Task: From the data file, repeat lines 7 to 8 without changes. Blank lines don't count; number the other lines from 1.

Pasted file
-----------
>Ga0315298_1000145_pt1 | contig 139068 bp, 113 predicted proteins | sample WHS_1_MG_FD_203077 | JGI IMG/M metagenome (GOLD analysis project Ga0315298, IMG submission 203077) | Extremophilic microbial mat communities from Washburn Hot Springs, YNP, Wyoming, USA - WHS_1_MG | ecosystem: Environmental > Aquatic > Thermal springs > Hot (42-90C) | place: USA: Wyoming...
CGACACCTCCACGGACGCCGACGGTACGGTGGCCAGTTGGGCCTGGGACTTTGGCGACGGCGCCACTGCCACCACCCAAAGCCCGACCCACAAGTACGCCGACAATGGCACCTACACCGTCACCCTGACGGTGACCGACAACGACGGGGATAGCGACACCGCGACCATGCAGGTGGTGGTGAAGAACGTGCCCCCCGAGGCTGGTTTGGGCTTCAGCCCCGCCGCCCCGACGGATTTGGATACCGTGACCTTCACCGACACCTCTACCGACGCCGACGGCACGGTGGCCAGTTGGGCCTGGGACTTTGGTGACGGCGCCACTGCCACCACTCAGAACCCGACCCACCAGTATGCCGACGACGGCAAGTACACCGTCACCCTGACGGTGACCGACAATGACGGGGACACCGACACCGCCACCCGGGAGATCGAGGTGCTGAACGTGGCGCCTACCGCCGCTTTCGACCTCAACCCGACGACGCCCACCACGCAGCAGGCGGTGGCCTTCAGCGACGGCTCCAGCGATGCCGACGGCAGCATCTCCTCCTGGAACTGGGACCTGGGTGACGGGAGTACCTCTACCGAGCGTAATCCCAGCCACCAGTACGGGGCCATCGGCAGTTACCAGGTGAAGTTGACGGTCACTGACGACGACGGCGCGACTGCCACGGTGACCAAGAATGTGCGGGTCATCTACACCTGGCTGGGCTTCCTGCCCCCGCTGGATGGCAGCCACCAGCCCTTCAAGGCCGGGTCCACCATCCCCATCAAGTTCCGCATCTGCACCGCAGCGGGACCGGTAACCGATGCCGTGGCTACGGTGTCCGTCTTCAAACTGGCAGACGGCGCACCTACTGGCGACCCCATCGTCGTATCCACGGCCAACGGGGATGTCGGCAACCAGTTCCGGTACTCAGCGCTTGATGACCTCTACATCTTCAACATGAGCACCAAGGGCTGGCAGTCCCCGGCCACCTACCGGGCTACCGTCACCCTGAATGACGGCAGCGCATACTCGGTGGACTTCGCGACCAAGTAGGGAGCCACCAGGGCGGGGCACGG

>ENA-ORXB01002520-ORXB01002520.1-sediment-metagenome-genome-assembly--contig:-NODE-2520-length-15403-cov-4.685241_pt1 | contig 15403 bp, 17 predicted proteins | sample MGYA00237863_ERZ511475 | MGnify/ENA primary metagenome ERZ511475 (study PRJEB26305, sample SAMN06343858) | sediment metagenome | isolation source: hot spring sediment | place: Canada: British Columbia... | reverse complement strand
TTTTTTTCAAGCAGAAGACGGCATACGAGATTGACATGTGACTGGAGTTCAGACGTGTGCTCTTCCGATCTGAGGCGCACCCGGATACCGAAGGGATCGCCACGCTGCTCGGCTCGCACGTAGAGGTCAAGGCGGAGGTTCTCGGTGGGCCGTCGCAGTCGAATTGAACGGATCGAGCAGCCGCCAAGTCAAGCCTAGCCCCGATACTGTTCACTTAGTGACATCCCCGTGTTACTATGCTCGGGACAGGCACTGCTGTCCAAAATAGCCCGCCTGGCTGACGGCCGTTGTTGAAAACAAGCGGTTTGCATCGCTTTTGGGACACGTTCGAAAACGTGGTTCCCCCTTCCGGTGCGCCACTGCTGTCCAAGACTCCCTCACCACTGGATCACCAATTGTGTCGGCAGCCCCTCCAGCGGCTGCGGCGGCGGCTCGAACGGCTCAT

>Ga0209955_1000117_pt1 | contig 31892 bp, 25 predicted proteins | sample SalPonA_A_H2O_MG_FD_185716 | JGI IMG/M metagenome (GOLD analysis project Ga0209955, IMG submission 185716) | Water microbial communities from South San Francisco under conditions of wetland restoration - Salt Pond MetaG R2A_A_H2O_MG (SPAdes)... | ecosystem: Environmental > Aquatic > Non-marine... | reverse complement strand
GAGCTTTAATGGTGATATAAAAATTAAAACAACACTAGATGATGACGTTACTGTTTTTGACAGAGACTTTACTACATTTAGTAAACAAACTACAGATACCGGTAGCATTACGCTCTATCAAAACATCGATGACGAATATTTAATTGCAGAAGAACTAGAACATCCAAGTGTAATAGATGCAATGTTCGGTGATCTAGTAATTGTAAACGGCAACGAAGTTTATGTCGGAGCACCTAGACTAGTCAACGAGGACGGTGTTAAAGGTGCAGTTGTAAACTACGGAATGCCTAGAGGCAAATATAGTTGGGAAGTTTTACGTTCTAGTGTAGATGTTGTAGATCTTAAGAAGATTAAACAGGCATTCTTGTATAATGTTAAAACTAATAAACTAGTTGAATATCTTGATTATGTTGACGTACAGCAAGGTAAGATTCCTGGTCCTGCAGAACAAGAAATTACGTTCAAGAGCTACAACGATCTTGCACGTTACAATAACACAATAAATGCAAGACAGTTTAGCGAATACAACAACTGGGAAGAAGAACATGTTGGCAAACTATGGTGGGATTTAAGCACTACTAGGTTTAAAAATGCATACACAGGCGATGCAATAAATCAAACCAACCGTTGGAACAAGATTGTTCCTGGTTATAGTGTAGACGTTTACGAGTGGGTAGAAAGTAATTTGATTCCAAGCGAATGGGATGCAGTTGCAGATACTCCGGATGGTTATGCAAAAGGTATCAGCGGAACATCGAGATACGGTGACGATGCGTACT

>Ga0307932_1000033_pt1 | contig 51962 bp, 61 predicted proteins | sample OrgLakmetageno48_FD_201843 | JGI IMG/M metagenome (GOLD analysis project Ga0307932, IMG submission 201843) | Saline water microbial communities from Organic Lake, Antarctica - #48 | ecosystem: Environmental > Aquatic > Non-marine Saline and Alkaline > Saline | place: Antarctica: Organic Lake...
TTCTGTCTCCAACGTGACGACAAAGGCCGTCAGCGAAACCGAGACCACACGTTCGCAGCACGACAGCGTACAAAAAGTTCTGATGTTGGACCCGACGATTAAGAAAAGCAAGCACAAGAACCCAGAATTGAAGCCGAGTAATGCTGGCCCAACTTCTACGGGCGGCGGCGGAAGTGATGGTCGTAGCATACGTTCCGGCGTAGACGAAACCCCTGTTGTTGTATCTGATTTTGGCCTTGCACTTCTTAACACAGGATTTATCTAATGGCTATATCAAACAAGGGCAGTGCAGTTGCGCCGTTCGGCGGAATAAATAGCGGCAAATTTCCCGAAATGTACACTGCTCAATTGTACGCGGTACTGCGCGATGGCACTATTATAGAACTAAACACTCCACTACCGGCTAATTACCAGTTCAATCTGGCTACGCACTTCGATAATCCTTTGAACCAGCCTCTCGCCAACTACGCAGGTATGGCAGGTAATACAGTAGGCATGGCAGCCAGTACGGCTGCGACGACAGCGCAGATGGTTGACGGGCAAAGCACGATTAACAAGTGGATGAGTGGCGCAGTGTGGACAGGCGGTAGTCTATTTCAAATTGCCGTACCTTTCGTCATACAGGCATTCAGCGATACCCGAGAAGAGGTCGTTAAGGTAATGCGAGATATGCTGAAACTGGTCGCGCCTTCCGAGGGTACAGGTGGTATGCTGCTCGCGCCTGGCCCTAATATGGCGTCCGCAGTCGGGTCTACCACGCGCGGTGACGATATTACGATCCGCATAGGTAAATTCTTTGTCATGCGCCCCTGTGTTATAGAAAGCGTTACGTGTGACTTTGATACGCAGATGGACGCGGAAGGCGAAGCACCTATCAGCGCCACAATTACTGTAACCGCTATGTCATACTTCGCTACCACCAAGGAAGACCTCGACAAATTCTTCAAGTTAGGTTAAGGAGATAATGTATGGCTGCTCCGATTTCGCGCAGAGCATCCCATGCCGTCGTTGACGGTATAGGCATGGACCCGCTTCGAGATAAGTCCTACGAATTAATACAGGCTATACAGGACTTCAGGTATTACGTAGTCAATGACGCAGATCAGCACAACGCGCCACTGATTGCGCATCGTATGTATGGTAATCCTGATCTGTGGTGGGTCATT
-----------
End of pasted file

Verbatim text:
>Ga0307932_1000033_pt1 | contig 51962 bp, 61 predicted proteins | sample OrgLakmetageno48_FD_201843 | JGI IMG/M metagenome (GOLD analysis project Ga0307932, IMG submission 201843) | Saline water microbial communities from Organic Lake, Antarctica - #48 | ecosystem: Environmental > Aquatic > Non-marine Saline and Alkaline > Saline | place: Antarctica: Organic Lake...
TTCTGTCTCCAACGTGACGACAAAGGCCGTCAGCGAAACCGAGACCACACGTTCGCAGCACGACAGCGTACAAAAAGTTCTGATGTTGGACCCGACGATTAAGAAAAGCAAGCACAAGAACCCAGAATTGAAGCCGAGTAATGCTGGCCCAACTTCTACGGGCGGCGGCGGAAGTGATGGTCGTAGCATACGTTCCGGCGTAGACGAAACCCCTGTTGTTGTATCTGATTTTGGCCTTGCACTTCTTAACACAGGATTTATCTAATGGCTATATCAAACAAGGGCAGTGCAGTTGCGCCGTTCGGCGGAATAAATAGCGGCAAATTTCCCGAAATGTACACTGCTCAATTGTACGCGGTACTGCGCGATGGCACTATTATAGAACTAAACACTCCACTACCGGCTAATTACCAGTTCAATCTGGCTACGCACTTCGATAATCCTTTGAACCAGCCTCTCGCCAACTACGCAGGTATGGCAGGTAATACAGTAGGCATGGCAGCCAGTACGGCTGCGACGACAGCGCAGATGGTTGACGGGCAAAGCACGATTAACAAGTGGATGAGTGGCGCAGTGTGGACAGGCGGTAGTCTATTTCAAATTGCCGTACCTTTCGTCATACAGGCATTCAGCGATACCCGAGAAGAGGTCGTTAAGGTAATGCGAGATATGCTGAAACTGGTCGCGCCTTCCGAGGGTACAGGTGGTATGCTGCTCGCGCCTGGCCCTAATATGGCGTCCGCAGTCGGGTCTACCACGCGCGGTGACGATATTACGATCCGCATAGGTAAATTCTTTGTCATGCGCCCCTGTGTTATAGAAAGCGTTACGTGTGACTTTGATACGCAGATGGACGCGGAAGGCGAAGCACCTATCAGCGCCACAATTACTGTAACCGCTATGTCATACTTCGCTACCACCAAGGAAGACCTCGACAAATTCTTCAAGTTAGGTTAAGGAGATAATGTATGGCTGCTCCGATTTCGCGCAGAGCATCCCATGCCGTCGTTGACGGTATAGGCATGGACCCGCTTCGAGATAAGTCCTACGAATTAATACAGGCTATACAGGACTTCAGGTATTACGTAGTCAATGACGCAGATCAGCACAACGCGCCACTGATTGCGCATCGTATGTATGGTAATCCTGATCTGTGGTGGGTCATT